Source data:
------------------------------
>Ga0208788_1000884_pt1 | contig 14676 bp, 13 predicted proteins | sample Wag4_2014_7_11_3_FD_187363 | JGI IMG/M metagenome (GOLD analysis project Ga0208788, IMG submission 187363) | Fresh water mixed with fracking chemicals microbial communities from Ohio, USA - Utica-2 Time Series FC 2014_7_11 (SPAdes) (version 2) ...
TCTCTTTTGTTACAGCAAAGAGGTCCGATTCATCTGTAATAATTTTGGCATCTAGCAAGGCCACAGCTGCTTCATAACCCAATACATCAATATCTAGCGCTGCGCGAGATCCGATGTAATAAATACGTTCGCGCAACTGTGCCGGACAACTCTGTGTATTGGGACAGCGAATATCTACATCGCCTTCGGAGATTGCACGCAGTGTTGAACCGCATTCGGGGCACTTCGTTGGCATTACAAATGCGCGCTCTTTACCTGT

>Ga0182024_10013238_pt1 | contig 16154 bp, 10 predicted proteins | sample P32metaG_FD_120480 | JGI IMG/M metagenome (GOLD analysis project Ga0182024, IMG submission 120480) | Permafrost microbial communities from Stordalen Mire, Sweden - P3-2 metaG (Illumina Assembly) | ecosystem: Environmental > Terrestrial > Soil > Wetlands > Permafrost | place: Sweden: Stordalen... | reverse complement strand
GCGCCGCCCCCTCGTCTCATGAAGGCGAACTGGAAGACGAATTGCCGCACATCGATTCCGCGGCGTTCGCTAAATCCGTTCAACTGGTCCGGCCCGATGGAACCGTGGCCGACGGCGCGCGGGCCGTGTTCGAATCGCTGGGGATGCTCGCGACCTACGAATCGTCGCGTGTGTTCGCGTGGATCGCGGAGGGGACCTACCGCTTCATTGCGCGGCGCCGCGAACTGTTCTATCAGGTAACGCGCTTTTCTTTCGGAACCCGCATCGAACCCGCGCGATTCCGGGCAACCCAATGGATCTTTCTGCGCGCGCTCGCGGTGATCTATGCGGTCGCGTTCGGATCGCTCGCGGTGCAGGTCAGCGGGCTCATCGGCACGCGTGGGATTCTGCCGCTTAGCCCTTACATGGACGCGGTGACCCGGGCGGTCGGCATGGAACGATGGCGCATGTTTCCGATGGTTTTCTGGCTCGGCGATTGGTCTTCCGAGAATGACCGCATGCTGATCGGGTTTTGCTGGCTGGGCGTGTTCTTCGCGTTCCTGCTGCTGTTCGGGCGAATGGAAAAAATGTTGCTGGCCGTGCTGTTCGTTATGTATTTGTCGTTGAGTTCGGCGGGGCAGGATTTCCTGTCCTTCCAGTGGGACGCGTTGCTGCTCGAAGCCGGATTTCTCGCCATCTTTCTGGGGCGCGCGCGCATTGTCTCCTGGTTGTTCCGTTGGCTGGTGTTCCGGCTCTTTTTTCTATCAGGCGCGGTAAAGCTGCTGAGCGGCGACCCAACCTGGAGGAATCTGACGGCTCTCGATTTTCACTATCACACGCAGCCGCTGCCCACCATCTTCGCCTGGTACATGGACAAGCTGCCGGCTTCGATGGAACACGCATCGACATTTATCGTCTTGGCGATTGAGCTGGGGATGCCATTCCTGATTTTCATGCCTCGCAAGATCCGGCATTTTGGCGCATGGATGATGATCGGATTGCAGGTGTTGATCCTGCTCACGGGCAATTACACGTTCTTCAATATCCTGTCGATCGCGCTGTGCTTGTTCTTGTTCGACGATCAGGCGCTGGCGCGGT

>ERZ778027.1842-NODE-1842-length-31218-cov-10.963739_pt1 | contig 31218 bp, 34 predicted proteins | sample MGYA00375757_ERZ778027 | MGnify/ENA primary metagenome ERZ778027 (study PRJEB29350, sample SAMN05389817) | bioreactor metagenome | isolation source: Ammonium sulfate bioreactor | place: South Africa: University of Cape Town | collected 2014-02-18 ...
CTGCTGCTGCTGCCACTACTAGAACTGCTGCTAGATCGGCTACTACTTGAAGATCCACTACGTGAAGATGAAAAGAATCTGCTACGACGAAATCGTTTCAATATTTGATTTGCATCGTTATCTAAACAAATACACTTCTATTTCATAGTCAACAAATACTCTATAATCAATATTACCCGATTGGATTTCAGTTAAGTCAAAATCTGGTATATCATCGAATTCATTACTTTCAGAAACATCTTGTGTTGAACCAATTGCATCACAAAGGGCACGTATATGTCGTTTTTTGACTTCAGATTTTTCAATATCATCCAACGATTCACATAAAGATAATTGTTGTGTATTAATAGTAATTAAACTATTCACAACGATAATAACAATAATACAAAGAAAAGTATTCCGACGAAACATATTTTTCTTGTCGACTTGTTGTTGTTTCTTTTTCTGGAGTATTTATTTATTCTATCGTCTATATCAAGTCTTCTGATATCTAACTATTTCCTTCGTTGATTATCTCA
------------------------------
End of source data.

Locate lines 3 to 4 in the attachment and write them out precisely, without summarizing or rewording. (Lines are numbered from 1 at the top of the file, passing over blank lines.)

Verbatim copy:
>Ga0182024_10013238_pt1 | contig 16154 bp, 10 predicted proteins | sample P32metaG_FD_120480 | JGI IMG/M metagenome (GOLD analysis project Ga0182024, IMG submission 120480) | Permafrost microbial communities from Stordalen Mire, Sweden - P3-2 metaG (Illumina Assembly) | ecosystem: Environmental > Terrestrial > Soil > Wetlands > Permafrost | place: Sweden: Stordalen... | reverse complement strand
GCGCCGCCCCCTCGTCTCATGAAGGCGAACTGGAAGACGAATTGCCGCACATCGATTCCGCGGCGTTCGCTAAATCCGTTCAACTGGTCCGGCCCGATGGAACCGTGGCCGACGGCGCGCGGGCCGTGTTCGAATCGCTGGGGATGCTCGCGACCTACGAATCGTCGCGTGTGTTCGCGTGGATCGCGGAGGGGACCTACCGCTTCATTGCGCGGCGCCGCGAACTGTTCTATCAGGTAACGCGCTTTTCTTTCGGAACCCGCATCGAACCCGCGCGATTCCGGGCAACCCAATGGATCTTTCTGCGCGCGCTCGCGGTGATCTATGCGGTCGCGTTCGGATCGCTCGCGGTGCAGGTCAGCGGGCTCATCGGCACGCGTGGGATTCTGCCGCTTAGCCCTTACATGGACGCGGTGACCCGGGCGGTCGGCATGGAACGATGGCGCATGTTTCCGATGGTTTTCTGGCTCGGCGATTGGTCTTCCGAGAATGACCGCATGCTGATCGGGTTTTGCTGGCTGGGCGTGTTCTTCGCGTTCCTGCTGCTGTTCGGGCGAATGGAAAAAATGTTGCTGGCCGTGCTGTTCGTTATGTATTTGTCGTTGAGTTCGGCGGGGCAGGATTTCCTGTCCTTCCAGTGGGACGCGTTGCTGCTCGAAGCCGGATTTCTCGCCATCTTTCTGGGGCGCGCGCGCATTGTCTCCTGGTTGTTCCGTTGGCTGGTGTTCCGGCTCTTTTTTCTATCAGGCGCGGTAAAGCTGCTGAGCGGCGACCCAACCTGGAGGAATCTGACGGCTCTCGATTTTCACTATCACACGCAGCCGCTGCCCACCATCTTCGCCTGGTACATGGACAAGCTGCCGGCTTCGATGGAACACGCATCGACATTTATCGTCTTGGCGATTGAGCTGGGGATGCCATTCCTGATTTTCATGCCTCGCAAGATCCGGCATTTTGGCGCATGGATGATGATCGGATTGCAGGTGTTGATCCTGCTCACGGGCAATTACACGTTCTTCAATATCCTGTCGATCGCGCTGTGCTTGTTCTTGTTCGACGATCAGGCGCTGGCGCGGT